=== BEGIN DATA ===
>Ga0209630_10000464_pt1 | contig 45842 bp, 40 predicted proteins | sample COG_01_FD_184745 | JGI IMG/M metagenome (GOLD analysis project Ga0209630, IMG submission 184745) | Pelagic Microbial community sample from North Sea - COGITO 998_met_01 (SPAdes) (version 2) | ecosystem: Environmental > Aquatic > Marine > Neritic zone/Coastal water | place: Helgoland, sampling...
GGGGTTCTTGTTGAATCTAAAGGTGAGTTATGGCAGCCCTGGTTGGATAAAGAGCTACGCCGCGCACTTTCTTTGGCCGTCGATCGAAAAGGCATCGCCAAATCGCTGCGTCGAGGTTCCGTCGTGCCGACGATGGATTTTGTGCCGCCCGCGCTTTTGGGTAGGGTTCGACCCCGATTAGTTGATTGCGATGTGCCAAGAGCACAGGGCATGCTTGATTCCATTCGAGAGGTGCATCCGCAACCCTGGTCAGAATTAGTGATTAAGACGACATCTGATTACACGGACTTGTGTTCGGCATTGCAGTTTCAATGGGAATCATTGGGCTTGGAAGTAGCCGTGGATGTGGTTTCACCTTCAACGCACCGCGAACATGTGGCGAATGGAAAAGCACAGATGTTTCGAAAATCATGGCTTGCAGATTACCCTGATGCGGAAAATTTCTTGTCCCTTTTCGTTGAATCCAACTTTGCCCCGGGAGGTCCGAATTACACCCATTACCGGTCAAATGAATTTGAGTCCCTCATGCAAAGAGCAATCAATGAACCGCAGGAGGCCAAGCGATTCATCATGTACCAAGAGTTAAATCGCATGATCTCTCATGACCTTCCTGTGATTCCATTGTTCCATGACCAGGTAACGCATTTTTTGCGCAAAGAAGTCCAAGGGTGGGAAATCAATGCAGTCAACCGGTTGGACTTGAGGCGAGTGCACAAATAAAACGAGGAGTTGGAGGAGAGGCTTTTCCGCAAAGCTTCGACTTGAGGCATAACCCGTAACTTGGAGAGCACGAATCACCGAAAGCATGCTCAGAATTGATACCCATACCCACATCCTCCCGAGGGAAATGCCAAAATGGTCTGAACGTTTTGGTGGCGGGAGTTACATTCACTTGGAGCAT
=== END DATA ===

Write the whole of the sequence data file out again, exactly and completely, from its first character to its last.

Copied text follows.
>Ga0209630_10000464_pt1 | contig 45842 bp, 40 predicted proteins | sample COG_01_FD_184745 | JGI IMG/M metagenome (GOLD analysis project Ga0209630, IMG submission 184745) | Pelagic Microbial community sample from North Sea - COGITO 998_met_01 (SPAdes) (version 2) | ecosystem: Environmental > Aquatic > Marine > Neritic zone/Coastal water | place: Helgoland, sampling...
GGGGTTCTTGTTGAATCTAAAGGTGAGTTATGGCAGCCCTGGTTGGATAAAGAGCTACGCCGCGCACTTTCTTTGGCCGTCGATCGAAAAGGCATCGCCAAATCGCTGCGTCGAGGTTCCGTCGTGCCGACGATGGATTTTGTGCCGCCCGCGCTTTTGGGTAGGGTTCGACCCCGATTAGTTGATTGCGATGTGCCAAGAGCACAGGGCATGCTTGATTCCATTCGAGAGGTGCATCCGCAACCCTGGTCAGAATTAGTGATTAAGACGACATCTGATTACACGGACTTGTGTTCGGCATTGCAGTTTCAATGGGAATCATTGGGCTTGGAAGTAGCCGTGGATGTGGTTTCACCTTCAACGCACCGCGAACATGTGGCGAATGGAAAAGCACAGATGTTTCGAAAATCATGGCTTGCAGATTACCCTGATGCGGAAAATTTCTTGTCCCTTTTCGTTGAATCCAACTTTGCCCCGGGAGGTCCGAATTACACCCATTACCGGTCAAATGAATTTGAGTCCCTCATGCAAAGAGCAATCAATGAACCGCAGGAGGCCAAGCGATTCATCATGTACCAAGAGTTAAATCGCATGATCTCTCATGACCTTCCTGTGATTCCATTGTTCCATGACCAGGTAACGCATTTTTTGCGCAAAGAAGTCCAAGGGTGGGAAATCAATGCAGTCAACCGGTTGGACTTGAGGCGAGTGCACAAATAAAACGAGGAGTTGGAGGAGAGGCTTTTCCGCAAAGCTTCGACTTGAGGCATAACCCGTAACTTGGAGAGCACGAATCACCGAAAGCATGCTCAGAATTGATACCCATACCCACATCCTCCCGAGGGAAATGCCAAAATGGTCTGAACGTTTTGGTGGCGGGAGTTACATTCACTTGGAGCAT